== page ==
It’s no secret that Telltale Games has set a new standard for the adventure game genre. They have the licensing to everything from Monkey Island to Back to the Future. Last year saw the launch of the Telltale Pilot Program; a program designed to allow relatively unknown developers the chance to be published by Telltale Games. So earlier this year, developer Straandlooper was able to use this program to their advantage, allowing for a PC release of Hector, a classic game that ticks many boxes, more than I have been able to tick in quite a while, which is very refreshing.
So where do I start, the basic plot carries on from the first installment, one which I never got to play, but I managed to gather the gist of things after a few minutes. You start off with a sniper rifle pointed at your ugly mug and a laptop that is speaking to you. Well not quite, what I should have said was ‘a laptop on which someone is talking to you’. You are faced with the very overweight and filthy minded detective Hector who is trying to find and capture a terrorist that is on the loose. From here on in, he has some very humorous and foul chat, and plenty of ideas up his sleeve to capture this cheeky terrorist.
The very first thing you notice after the initial cut scene is some beautifully drawn cartoony graphics. They are all 2D, but that doesn’t matter as this game draws on that old fashioned arty look, one that I personally like, and one that many of Telltale’s games have. You are faced with finely detailed scenes that you move around in. These scenes are broken up into rooms, really. Within each room you use the oldie point-n-click style to select objects, combine them etc, all the usual stuff you can expect from an adventure game. The graphics are all animated and they are very funny at times; they certainly made me chuckle to myself a few times.
The sound in the game mostly comprises of the various characters’ narratives, all very humor-based with some slapstick-style comedy thrown in for laughs. There are a number of British-based jokes, and quiet a few things spoken about that I think we can all relate to. Things like Facebook, Jeremy Kyle and even the Facebook game FarmVille. This does remind you it’s a game designed by British developers. I quite enjoyed these small referrals; I think that if you play a game and it refers to real life things you can relate too it’s a nice touch. The only prominent downside about the voices that I noticed, was the fact that they obviously only used a few voice actors for the different characters. Many of them pretty much sounded the same. I do feel they could maybe have employed a few more people here. However, this is a minor issue and doesn’t really spoil the enjoyment.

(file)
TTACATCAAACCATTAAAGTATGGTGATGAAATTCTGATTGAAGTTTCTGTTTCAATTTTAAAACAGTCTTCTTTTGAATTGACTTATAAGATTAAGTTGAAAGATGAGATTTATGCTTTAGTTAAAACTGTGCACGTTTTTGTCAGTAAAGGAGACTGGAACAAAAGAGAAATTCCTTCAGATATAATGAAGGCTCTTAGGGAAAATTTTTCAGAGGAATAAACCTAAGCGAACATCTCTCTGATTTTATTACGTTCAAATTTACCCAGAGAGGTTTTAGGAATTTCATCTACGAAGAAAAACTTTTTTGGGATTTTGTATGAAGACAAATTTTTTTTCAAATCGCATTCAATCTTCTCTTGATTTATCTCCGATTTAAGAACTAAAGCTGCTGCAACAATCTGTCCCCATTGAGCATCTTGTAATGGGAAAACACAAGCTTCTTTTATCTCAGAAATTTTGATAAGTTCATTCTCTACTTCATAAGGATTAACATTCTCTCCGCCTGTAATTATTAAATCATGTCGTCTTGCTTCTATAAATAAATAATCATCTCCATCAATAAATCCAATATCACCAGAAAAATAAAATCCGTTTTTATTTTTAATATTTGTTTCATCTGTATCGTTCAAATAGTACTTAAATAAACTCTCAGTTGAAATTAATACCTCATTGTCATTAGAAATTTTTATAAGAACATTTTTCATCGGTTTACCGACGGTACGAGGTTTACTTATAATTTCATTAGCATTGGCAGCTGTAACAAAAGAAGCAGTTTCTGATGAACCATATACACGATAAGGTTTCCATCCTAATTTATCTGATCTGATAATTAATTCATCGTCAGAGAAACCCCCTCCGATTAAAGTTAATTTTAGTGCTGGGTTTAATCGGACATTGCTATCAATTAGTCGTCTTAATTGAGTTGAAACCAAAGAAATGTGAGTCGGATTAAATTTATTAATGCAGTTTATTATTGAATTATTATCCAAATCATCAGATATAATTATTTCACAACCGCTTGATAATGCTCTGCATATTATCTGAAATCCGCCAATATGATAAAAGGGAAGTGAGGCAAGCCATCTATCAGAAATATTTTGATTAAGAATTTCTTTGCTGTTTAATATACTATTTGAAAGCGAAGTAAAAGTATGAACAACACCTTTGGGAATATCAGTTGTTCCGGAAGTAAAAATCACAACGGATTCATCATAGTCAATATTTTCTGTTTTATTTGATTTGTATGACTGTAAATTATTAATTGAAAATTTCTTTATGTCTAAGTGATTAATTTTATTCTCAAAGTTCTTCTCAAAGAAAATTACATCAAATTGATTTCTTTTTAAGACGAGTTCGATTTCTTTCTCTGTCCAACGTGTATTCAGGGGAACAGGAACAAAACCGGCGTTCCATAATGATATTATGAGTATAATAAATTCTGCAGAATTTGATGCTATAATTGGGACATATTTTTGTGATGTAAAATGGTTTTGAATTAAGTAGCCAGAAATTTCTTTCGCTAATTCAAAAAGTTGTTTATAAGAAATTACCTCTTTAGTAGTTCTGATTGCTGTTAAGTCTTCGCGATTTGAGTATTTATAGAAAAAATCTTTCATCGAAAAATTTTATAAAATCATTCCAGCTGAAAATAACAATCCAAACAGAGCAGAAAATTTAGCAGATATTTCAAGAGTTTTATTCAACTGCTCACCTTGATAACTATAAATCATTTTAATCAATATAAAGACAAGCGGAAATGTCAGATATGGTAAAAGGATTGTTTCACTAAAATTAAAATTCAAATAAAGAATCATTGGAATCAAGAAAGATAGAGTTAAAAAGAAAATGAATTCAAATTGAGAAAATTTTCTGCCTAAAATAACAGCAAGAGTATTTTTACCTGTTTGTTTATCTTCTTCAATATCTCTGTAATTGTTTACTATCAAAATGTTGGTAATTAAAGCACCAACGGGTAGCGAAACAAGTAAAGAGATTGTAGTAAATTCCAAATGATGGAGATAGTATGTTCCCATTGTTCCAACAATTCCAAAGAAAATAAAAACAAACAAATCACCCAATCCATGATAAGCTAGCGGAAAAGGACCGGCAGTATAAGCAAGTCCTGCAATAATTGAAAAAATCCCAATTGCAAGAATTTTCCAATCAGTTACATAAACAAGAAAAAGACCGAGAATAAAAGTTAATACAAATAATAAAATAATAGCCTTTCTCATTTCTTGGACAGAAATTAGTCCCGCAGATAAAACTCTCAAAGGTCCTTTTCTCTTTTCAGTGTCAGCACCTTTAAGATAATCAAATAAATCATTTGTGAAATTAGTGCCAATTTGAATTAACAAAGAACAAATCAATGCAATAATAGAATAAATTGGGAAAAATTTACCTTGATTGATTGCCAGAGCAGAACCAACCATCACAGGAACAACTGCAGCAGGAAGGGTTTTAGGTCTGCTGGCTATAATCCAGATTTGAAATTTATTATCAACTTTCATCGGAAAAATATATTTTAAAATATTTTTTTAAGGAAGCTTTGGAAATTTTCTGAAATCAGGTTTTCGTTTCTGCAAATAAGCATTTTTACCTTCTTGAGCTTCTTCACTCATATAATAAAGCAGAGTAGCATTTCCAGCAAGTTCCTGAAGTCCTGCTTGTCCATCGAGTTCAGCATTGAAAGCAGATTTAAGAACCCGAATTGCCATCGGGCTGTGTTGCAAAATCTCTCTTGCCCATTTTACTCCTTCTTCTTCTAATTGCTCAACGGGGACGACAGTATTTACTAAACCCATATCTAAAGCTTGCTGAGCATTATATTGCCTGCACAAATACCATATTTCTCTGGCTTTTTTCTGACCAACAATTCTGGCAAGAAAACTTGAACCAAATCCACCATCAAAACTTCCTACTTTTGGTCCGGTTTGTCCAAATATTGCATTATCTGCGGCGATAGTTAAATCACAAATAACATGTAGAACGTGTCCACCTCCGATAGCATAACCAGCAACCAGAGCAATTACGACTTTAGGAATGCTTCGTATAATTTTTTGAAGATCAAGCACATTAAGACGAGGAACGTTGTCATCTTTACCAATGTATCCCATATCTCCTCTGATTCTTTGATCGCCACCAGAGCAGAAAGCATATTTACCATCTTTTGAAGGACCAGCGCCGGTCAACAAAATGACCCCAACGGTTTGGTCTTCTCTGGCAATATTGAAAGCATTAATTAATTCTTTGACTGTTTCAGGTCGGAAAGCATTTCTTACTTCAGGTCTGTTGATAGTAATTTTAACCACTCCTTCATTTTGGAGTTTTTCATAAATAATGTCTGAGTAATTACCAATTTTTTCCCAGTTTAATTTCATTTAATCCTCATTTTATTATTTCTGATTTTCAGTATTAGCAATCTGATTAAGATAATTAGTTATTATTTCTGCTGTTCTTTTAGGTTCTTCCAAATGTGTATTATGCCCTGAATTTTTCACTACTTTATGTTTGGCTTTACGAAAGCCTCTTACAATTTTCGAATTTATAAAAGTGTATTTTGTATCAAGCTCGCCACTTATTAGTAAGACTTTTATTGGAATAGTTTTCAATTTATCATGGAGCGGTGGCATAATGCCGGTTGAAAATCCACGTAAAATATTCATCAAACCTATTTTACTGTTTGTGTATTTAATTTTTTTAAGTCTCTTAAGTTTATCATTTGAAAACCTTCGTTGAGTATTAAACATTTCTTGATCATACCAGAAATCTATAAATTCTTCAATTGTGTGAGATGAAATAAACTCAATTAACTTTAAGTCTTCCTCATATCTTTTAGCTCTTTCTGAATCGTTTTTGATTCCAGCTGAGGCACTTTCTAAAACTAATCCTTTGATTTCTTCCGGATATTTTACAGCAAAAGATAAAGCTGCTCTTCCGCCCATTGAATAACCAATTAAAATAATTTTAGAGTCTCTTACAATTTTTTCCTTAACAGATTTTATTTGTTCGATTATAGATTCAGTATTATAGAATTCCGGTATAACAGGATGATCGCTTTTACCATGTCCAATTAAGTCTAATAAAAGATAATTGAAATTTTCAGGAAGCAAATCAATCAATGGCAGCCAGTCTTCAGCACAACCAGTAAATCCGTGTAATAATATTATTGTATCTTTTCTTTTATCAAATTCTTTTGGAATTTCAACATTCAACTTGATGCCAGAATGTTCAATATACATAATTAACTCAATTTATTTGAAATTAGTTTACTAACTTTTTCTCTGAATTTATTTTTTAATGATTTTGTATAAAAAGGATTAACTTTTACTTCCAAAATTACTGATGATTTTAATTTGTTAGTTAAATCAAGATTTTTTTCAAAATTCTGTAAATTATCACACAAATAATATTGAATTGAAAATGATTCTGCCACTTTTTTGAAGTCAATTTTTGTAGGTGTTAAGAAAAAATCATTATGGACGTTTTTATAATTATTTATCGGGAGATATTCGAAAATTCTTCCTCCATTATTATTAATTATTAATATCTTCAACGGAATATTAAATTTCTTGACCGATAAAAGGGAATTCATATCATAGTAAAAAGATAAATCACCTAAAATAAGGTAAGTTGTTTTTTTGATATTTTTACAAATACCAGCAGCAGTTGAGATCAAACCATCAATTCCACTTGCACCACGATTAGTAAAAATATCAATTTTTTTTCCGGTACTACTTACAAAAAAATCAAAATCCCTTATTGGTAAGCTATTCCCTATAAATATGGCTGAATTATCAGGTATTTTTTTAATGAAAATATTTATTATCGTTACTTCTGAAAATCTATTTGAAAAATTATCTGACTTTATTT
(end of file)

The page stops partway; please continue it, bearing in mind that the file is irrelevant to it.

The control system solely uses your mouse, including its left mouse button. This one button system works remarkably well. It really makes the game easy to control and very enjoyable. You investigate things using one click of the left mouse button, and interact with things using two clicks. Your inventory is along the bottom of the screen, and again, it’s a left click here and a left click there to combine items. I really liked this touch as it really does make the game suited for a relaxing time; plus I need my other hand for my tea and biscuits.
I for one loved this game, it was such a nice change from many adventure games that I have played that almost always require you to combine objects or use them in a way no one would actually ever do realistically. Every object you use in this game would actually be pretty much how you would think about using it in the real word. This is very refreshing and certainly adds some brownie points . I have played far too many adventure games that have required you to use objects in a way no one would ever realistically think about. I will mention though, that I would not necessary call Hector: Episode 2 the hardest nut to crack. Despite this, there is a hint system throughout that can be accessed at any time, and if you wish you can just follow it to completion. However, I would advise against this as it would completely spoil the game. I admit I used it a few times, usually followed by calling myself a idiot after reading the solution, something you will find out the hint system likes to remind you of itself. Trust me and try it, and you will see what I mean. I would rather have played the first chapter in the trilogy first, however there is the third one to be released at the end of this month. I for one can’t wait for this chapter to conclude this funny series. I do hope they make more series of Hector, as the main characters are great, the gameplay is logical and, above all, the humour is genuinely funny.
REVIEW CODE: Here at Brash Games we have a strict Review Code policy, our Editor is the only member of staff at Brash Games permitted to obtain review code and distribute it within the Brash Games review team. No other person is permitted to request review code and or send review links or contact the publishers in any way whatsoever. For all review code enquiries, please use the contact form.
Subscribe to our mailing list
Get the latest game reviews, news, features, and more straight to your inbox
Thank you for subscribing to Brash Games.
Something went wrong.